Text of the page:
Will Google Take a Stand in China?
As much as has been written about Google (presumably) pulling out of China, there are also several blog posts explaining valid reasons Google also has for deciding to stay put - not the least of which is the Don Tennant piece to which I pointed yesterday.
After reading several arguments for either side of the issue, I realized there are primarily five reasons for Google to leave China, and five reasons it should stay.
On the "Google Should Go" list:
- The sixth principle on Google's "Ten things" page states: "You can make money without doing evil." It stands to reason that a company committed to avoiding evil would not want to stay in a communist country where it is required to participate in the oppression of Chinese citizens. Though the substance of this principle applies primarily to Google's advertising practices, the general public does not necessarily know that. The company could face a public relations nightmare if it chooses to stay.
- Google executives have said more than once they will not stand for or continue to comply with the censorship requirements put forth by the Chinese government, yet the government also refuses to budge. Google looks inept and weak if it backs down now.
- Congress may pass legislation that would fine companies that don't uphold basic human rights. If Google opts to stay in China, it could face serious fines and other penalties from its own government. And those fines would be in addition to the added regulatory scrutiny the company faces every time it proposes a merger or acquisition, given its dominant place in the search market.
- The United States soon may be making a case against China before the World Trade Organization, arguing that its Internet censorship is an unfair barrier to international trade. Since Google was among those initially suggesting the WTO proceeding, it would not want to then participate in said barrier.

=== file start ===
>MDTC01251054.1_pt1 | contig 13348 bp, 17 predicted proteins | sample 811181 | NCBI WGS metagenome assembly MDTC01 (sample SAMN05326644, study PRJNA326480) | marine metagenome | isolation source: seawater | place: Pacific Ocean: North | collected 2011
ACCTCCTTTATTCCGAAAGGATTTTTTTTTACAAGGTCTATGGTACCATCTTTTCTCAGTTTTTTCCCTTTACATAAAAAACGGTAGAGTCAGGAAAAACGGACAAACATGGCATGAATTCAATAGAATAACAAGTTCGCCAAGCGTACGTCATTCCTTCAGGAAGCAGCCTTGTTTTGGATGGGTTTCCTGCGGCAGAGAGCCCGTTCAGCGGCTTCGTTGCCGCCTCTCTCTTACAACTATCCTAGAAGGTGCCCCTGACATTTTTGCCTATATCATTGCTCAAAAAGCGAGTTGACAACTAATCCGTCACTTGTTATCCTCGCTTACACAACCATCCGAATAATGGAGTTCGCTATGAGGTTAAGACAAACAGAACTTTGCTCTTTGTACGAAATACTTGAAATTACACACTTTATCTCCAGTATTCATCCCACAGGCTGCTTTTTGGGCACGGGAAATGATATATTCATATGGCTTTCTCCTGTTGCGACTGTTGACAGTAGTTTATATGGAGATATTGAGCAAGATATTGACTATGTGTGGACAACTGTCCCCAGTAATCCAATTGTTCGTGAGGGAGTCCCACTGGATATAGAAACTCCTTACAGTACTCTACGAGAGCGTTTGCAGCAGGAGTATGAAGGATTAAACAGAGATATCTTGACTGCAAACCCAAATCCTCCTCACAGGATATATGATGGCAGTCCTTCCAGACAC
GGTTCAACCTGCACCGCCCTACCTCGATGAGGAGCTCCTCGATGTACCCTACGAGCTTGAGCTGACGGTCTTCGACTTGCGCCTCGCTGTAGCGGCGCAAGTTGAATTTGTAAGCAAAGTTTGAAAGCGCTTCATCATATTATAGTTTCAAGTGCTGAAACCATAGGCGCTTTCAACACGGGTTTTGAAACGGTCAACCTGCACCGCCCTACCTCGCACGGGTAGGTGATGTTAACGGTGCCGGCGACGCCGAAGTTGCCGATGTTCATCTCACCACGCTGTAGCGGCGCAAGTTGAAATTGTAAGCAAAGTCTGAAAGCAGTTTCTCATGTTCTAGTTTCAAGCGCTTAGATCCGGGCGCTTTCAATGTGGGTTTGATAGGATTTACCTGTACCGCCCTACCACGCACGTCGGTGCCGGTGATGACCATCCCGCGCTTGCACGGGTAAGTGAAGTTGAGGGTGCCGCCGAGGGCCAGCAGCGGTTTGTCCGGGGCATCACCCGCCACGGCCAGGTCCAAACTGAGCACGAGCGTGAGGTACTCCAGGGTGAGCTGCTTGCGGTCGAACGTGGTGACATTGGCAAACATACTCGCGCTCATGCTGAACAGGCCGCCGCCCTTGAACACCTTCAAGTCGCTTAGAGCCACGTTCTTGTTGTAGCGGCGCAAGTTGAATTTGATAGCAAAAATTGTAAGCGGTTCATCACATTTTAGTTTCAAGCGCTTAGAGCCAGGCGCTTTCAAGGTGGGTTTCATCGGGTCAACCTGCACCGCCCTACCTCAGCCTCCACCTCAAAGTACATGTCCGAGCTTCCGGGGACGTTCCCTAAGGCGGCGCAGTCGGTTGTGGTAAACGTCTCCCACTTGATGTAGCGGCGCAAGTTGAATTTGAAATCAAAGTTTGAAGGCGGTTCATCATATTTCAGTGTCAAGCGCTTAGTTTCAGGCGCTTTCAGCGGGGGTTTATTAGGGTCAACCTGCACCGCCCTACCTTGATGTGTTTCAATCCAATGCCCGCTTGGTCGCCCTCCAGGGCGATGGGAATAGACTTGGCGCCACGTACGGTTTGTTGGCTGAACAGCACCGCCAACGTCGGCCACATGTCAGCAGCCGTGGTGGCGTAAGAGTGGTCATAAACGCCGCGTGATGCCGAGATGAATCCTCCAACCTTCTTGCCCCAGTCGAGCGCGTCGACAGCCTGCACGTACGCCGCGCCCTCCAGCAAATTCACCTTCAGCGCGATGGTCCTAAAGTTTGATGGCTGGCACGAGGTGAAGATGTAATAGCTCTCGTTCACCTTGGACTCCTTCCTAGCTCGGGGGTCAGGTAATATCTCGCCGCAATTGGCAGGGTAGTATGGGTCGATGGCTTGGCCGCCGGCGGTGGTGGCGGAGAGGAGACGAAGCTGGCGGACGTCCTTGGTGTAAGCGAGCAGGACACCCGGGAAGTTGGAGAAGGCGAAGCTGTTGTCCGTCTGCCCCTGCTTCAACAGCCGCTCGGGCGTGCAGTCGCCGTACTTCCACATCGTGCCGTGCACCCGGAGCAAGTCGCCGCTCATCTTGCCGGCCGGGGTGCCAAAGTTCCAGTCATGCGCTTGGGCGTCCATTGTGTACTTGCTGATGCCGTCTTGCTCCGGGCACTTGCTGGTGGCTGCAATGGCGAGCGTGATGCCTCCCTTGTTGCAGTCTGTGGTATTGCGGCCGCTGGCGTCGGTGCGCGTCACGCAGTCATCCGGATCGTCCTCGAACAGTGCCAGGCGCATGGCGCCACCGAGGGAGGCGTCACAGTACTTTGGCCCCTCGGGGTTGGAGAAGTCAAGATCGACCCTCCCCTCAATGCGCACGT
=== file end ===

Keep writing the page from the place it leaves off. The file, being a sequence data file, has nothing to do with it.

- The hacks into Google's network that started this entire discussion have been traced to China and perhaps even have ties to the Chinese government.
And on the "Google Should Stay" list:
- China boasts more Internet users than the entire U.S. population, and Google has recently gained significantly in that market, so there is substantial revenue to be gained.
- There's no guarantee that closing the search business in China won't harm Google's other interests there.
- Google does not want to allow its global search competitors to gain a stronger foothold in the Chinese market Consider this piece from The Huffington Post, which doesn't expressly say Google should stay, but indicates that Microsoft and other Google competitors would gain a huge advantage if the search giant picks up and goes home. How smart is that strategically?
- Google doesn't want to deal with the "repercussions" that Chinese officials keep threatening if it does leave, which necessarily would also affect the U.S. government's relationship with China -- or at least the Chinese government's perception of the U.S.
- Google's presence in the country is still a "net positive" for information flow. Punishing Google users in China for what their government does or does not do is unfair.
I can certainly see why Google is not in a hurry to make or act on a decision in this situation.